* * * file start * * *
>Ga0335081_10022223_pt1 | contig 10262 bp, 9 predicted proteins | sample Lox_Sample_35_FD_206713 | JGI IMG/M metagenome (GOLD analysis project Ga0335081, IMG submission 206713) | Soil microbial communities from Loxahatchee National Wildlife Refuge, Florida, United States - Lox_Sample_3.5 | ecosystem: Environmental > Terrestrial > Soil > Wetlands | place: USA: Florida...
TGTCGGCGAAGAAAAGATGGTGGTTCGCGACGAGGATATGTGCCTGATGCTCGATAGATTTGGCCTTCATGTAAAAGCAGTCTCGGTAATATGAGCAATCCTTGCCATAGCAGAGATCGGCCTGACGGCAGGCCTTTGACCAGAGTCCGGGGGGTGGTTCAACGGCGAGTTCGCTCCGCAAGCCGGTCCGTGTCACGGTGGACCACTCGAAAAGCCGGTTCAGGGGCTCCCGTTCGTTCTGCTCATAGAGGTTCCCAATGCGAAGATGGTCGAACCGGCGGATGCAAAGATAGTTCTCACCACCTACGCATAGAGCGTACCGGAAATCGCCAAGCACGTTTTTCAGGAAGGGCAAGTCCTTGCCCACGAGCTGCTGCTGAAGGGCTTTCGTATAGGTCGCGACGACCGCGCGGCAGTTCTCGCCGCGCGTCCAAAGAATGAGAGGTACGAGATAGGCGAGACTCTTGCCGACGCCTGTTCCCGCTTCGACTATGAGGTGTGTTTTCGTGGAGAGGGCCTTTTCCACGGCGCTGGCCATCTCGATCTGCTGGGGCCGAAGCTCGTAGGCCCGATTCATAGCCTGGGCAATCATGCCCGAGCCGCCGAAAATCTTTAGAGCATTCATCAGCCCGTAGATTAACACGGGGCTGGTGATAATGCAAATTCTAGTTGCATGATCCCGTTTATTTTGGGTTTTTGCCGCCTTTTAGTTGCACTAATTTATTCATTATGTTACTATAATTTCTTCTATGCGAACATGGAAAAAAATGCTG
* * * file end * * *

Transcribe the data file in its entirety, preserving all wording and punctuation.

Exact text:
>Ga0335081_10022223_pt1 | contig 10262 bp, 9 predicted proteins | sample Lox_Sample_35_FD_206713 | JGI IMG/M metagenome (GOLD analysis project Ga0335081, IMG submission 206713) | Soil microbial communities from Loxahatchee National Wildlife Refuge, Florida, United States - Lox_Sample_3.5 | ecosystem: Environmental > Terrestrial > Soil > Wetlands | place: USA: Florida...
TGTCGGCGAAGAAAAGATGGTGGTTCGCGACGAGGATATGTGCCTGATGCTCGATAGATTTGGCCTTCATGTAAAAGCAGTCTCGGTAATATGAGCAATCCTTGCCATAGCAGAGATCGGCCTGACGGCAGGCCTTTGACCAGAGTCCGGGGGGTGGTTCAACGGCGAGTTCGCTCCGCAAGCCGGTCCGTGTCACGGTGGACCACTCGAAAAGCCGGTTCAGGGGCTCCCGTTCGTTCTGCTCATAGAGGTTCCCAATGCGAAGATGGTCGAACCGGCGGATGCAAAGATAGTTCTCACCACCTACGCATAGAGCGTACCGGAAATCGCCAAGCACGTTTTTCAGGAAGGGCAAGTCCTTGCCCACGAGCTGCTGCTGAAGGGCTTTCGTATAGGTCGCGACGACCGCGCGGCAGTTCTCGCCGCGCGTCCAAAGAATGAGAGGTACGAGATAGGCGAGACTCTTGCCGACGCCTGTTCCCGCTTCGACTATGAGGTGTGTTTTCGTGGAGAGGGCCTTTTCCACGGCGCTGGCCATCTCGATCTGCTGGGGCCGAAGCTCGTAGGCCCGATTCATAGCCTGGGCAATCATGCCCGAGCCGCCGAAAATCTTTAGAGCATTCATCAGCCCGTAGATTAACACGGGGCTGGTGATAATGCAAATTCTAGTTGCATGATCCCGTTTATTTTGGGTTTTTGCCGCCTTTTAGTTGCACTAATTTATTCATTATGTTACTATAATTTCTTCTATGCGAACATGGAAAAAAATGCTG